Occupational Therapy Goals

Find out how you can set effective occupational therapy goals with the SMART goal framework and our free template. Download your PDF here.

By Gale Alagos on May 15, 2024.

Fact Checked by Nate Lacson.

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What are Occupational Therapy Goals?

Occupational therapy goals are specific, measurable objectives that guide the therapeutic process and help individuals achieve their desired level of independence and participation in daily activities. These goals are tailored to each person's functional independence, different abilities, sensory needs, and everyday activities, considering their physical, cognitive, emotional, and social well-being.

Achieving these goals directly improves individuals' quality of life and satisfaction. Based on this, we can create intervention plans that include adaptive strategies, upskilling, or altering the task to meet these goals effectively.

Long-term goals vs short-term goals

When setting occupational therapy goals, it's crucial to consider both long-term and short-term objectives.

Long-term goals are broad, overarching targets that an individual aims to achieve over an extended period. These goals represent the desired end result or the ultimate level of independence and participation in daily activities. Long-term goals may include becoming independent in self-care tasks, adapting to a new workplace environment, going back to school, or regaining the ability to participate in leisure activities.

Short-term goals, on the other hand, are specific, measurable milestones that contribute to the achievement of long-term goals. These goals are typically more focused and address specific skills or abilities that need improvement. Short-term goals are designed to be attainable within a relatively shorter timeframe, such as weeks or months.

For example, if the long-term goal is to live independently, short-term goals might include:

  • Improving upper body strength to facilitate dressing and grooming tasks.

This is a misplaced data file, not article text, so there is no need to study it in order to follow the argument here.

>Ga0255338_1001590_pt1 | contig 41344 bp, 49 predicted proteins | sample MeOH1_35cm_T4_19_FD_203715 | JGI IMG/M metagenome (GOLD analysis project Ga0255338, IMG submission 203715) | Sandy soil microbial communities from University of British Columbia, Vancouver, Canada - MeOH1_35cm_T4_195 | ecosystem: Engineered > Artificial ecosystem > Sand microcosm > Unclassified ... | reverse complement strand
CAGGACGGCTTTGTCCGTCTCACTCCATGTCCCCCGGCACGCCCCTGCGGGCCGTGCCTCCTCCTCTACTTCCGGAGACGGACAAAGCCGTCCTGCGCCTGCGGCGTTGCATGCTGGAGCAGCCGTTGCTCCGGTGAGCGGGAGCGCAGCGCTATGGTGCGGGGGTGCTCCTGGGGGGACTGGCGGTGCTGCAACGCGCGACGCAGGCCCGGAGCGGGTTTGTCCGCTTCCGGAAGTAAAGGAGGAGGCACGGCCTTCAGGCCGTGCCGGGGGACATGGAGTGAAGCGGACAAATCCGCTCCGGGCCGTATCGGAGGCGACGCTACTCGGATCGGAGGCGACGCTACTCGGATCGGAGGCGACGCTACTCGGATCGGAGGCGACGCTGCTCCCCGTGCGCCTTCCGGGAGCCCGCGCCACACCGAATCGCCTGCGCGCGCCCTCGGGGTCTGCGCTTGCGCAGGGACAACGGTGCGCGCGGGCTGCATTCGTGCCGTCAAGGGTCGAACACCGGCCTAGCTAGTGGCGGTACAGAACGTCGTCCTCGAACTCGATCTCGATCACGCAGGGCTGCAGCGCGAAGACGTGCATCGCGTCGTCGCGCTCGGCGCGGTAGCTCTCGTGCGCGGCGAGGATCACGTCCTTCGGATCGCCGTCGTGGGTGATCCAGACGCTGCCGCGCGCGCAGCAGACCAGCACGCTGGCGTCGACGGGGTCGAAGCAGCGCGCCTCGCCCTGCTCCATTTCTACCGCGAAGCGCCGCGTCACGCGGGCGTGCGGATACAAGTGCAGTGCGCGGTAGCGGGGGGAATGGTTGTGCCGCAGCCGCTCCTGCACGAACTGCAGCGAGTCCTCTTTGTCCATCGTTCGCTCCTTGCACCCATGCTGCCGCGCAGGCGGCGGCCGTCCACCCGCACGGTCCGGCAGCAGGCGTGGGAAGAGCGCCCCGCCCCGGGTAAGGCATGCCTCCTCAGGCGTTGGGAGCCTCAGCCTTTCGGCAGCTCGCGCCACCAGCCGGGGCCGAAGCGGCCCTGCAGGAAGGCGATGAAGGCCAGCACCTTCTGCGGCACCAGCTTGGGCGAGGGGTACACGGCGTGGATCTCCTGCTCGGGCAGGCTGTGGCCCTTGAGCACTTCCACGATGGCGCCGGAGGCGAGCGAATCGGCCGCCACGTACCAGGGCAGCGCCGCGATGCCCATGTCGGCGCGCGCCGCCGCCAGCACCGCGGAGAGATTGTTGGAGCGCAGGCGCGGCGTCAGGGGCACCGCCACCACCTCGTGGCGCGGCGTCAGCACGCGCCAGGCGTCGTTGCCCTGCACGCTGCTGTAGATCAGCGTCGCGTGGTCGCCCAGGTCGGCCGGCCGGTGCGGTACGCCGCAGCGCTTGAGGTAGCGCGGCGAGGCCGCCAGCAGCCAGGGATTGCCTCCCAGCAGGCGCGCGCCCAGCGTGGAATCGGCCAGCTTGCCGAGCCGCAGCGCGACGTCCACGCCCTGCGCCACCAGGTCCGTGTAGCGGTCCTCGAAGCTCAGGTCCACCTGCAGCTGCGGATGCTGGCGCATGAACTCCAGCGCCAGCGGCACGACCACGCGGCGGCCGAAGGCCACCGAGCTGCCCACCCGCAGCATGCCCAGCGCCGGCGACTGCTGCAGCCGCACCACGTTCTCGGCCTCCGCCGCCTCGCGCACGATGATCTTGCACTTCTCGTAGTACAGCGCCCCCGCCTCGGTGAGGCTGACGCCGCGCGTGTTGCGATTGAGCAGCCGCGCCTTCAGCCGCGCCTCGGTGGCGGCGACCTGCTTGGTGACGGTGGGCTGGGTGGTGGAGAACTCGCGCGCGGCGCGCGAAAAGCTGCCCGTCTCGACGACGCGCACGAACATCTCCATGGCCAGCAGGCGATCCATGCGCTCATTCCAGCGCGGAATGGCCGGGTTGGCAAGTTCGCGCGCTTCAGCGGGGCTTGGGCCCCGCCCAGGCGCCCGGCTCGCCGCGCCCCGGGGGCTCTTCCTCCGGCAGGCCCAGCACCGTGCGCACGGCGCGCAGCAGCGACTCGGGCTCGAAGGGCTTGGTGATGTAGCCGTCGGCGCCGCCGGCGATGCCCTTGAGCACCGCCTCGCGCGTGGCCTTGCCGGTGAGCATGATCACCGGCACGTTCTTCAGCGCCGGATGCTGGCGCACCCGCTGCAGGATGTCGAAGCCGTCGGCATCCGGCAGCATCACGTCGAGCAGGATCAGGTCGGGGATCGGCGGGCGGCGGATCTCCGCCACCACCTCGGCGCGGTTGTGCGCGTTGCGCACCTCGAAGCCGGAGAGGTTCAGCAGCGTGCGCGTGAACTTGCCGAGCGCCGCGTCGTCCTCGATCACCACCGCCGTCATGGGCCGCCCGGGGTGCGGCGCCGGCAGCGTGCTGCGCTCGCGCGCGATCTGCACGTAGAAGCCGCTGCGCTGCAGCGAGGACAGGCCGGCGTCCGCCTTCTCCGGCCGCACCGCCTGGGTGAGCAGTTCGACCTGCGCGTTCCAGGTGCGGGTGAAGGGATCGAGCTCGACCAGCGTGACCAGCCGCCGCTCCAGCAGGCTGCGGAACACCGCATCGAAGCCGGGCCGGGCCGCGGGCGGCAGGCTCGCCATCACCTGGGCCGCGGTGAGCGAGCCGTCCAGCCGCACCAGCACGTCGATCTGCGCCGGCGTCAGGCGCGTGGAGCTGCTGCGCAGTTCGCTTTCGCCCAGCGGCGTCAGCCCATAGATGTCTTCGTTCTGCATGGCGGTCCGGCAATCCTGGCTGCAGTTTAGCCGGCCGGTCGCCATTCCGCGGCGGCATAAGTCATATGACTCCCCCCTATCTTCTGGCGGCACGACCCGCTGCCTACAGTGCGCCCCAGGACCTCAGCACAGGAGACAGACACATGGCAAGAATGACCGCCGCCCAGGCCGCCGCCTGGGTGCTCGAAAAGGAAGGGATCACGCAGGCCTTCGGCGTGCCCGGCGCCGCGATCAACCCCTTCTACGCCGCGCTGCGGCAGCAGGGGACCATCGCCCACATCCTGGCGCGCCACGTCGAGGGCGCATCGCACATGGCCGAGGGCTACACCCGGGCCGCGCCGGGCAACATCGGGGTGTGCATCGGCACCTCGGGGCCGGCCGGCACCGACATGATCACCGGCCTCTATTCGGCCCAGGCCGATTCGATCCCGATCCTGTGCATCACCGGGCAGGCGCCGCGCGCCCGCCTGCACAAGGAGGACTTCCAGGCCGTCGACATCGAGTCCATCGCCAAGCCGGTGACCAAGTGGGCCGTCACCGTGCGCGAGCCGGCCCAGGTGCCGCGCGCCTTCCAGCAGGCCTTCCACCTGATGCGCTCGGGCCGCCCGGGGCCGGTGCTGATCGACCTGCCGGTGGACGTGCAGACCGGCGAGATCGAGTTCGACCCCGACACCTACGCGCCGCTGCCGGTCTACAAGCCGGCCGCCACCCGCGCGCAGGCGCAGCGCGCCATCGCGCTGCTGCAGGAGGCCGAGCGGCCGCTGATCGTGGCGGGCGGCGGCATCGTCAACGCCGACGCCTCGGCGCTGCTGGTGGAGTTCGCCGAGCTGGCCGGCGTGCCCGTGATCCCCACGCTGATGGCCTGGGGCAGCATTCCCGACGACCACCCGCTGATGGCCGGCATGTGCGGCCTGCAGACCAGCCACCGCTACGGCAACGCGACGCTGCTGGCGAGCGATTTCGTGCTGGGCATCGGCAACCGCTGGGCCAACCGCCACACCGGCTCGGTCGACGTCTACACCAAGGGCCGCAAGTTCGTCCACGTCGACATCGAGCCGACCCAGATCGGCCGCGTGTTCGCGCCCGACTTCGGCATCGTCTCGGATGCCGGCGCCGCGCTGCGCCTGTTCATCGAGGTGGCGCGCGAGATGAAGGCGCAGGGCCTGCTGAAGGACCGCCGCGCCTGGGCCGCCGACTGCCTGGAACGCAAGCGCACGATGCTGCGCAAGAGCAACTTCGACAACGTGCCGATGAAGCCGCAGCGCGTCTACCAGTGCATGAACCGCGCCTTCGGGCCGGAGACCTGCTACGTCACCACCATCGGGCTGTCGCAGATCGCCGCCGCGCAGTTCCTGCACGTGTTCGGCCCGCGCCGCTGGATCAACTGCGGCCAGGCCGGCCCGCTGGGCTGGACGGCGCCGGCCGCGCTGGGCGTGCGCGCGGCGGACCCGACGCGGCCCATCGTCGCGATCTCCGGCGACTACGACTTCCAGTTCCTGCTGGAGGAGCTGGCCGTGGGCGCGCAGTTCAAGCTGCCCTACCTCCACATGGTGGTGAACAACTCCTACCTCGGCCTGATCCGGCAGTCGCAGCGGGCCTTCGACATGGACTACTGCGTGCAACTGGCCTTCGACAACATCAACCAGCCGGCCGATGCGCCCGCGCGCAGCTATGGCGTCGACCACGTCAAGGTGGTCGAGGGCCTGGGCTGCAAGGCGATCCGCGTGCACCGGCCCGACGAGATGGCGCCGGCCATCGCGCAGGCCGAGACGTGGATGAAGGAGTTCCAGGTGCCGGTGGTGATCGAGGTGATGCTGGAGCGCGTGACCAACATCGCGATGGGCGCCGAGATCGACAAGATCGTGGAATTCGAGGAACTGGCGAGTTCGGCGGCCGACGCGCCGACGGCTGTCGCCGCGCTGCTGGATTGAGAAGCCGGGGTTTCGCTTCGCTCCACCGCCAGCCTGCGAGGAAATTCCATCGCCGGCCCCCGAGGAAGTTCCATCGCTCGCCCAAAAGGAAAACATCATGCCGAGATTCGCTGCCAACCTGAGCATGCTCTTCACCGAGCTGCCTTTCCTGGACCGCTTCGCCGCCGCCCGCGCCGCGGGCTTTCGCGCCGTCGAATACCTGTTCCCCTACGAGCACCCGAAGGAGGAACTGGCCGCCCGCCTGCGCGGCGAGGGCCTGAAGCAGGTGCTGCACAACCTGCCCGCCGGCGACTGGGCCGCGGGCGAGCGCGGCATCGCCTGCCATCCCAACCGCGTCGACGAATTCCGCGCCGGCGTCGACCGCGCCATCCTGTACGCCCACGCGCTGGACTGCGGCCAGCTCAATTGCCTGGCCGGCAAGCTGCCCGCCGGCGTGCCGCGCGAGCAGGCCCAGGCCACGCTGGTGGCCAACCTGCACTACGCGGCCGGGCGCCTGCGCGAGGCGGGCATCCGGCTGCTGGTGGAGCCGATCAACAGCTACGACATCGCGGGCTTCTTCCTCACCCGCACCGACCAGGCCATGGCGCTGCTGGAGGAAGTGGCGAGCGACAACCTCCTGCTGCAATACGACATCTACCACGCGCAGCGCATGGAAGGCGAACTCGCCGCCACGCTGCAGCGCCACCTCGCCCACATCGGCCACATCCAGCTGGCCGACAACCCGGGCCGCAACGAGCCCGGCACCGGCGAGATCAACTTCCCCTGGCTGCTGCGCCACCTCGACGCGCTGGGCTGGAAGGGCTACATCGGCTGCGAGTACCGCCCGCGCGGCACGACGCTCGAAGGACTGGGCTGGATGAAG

• Enhancing cognitive skills for medication management.
  • Increasing endurance for household chores and community mobility.

Short-term goals act as stepping stones toward the larger, long-term objective, providing a clear pathway and allowing for progress evaluation and goal adjustment as needed.

Pediatric OT goals vs adult OT goals

When setting occupational therapy goals, it's important to consider the unique needs and developmental stages of the individual, whether they are a child or an adult.

For children, occupational therapy goals often focus on promoting age-appropriate development and participation in daily activities, such as play, self-care, and education. Some common areas addressed include:

  • Fine and gross motor skills: Improving coordination, dexterity, and strength for activities like writing, buttoning clothes, and play skills.
  • Sensory processing: Enhancing the ability to regulate and integrate sensory information for better attention, behavior, and participation in daily routines.
  • Social and emotional skills: Developing appropriate social interactions, coping strategies, and self-regulation for successful participation in school and community settings.
  • Cognitive and perceptual abilities: Improving problem-solving, memory, and visual-perceptual skills necessary for academic performance and daily living tasks.

For adults, occupational therapy goals typically aim to maximize independence, productivity, and quality of life after injury, illness, or disability. Common areas include:

  • Activities of daily living (ADLs): Regaining independence in self-care tasks such as dressing, bathing, and grooming.
  • Instrumental activities of daily living (IADLs): Improving skills for managing household tasks, community mobility, and financial management.
  • Work and productivity: Facilitating return to work or educational pursuits through adaptations, compensatory strategies, and job retraining.
  • Cognitive and perceptual retraining: Addressing deficits in attention, memory, problem-solving, and visual-perceptual abilities due to conditions like stroke or traumatic brain injury.
  • Physical and functional abilities: Enhancing strength, endurance, range of motion, and mobility to support independence and participation in desired activities.

Printable Occupational Therapy Goals PDF

Download this Occupational Therapy Goals to help set effective occupational therapy goals with the SMART goal framework.

Types of Occupation Therapy Goals

When setting occupational therapy goals, it's essential to consider the various areas of daily life and the specific needs of each individual. Here are the main types of occupational therapy goals:

Activities of daily living (ADLs)

These goals focus on improving an individual's ability to perform basic self-care tasks independently and for unassisted survival, such as:

  • Dressing, including putting on clothes, fastening buttons, and managing zippers or laces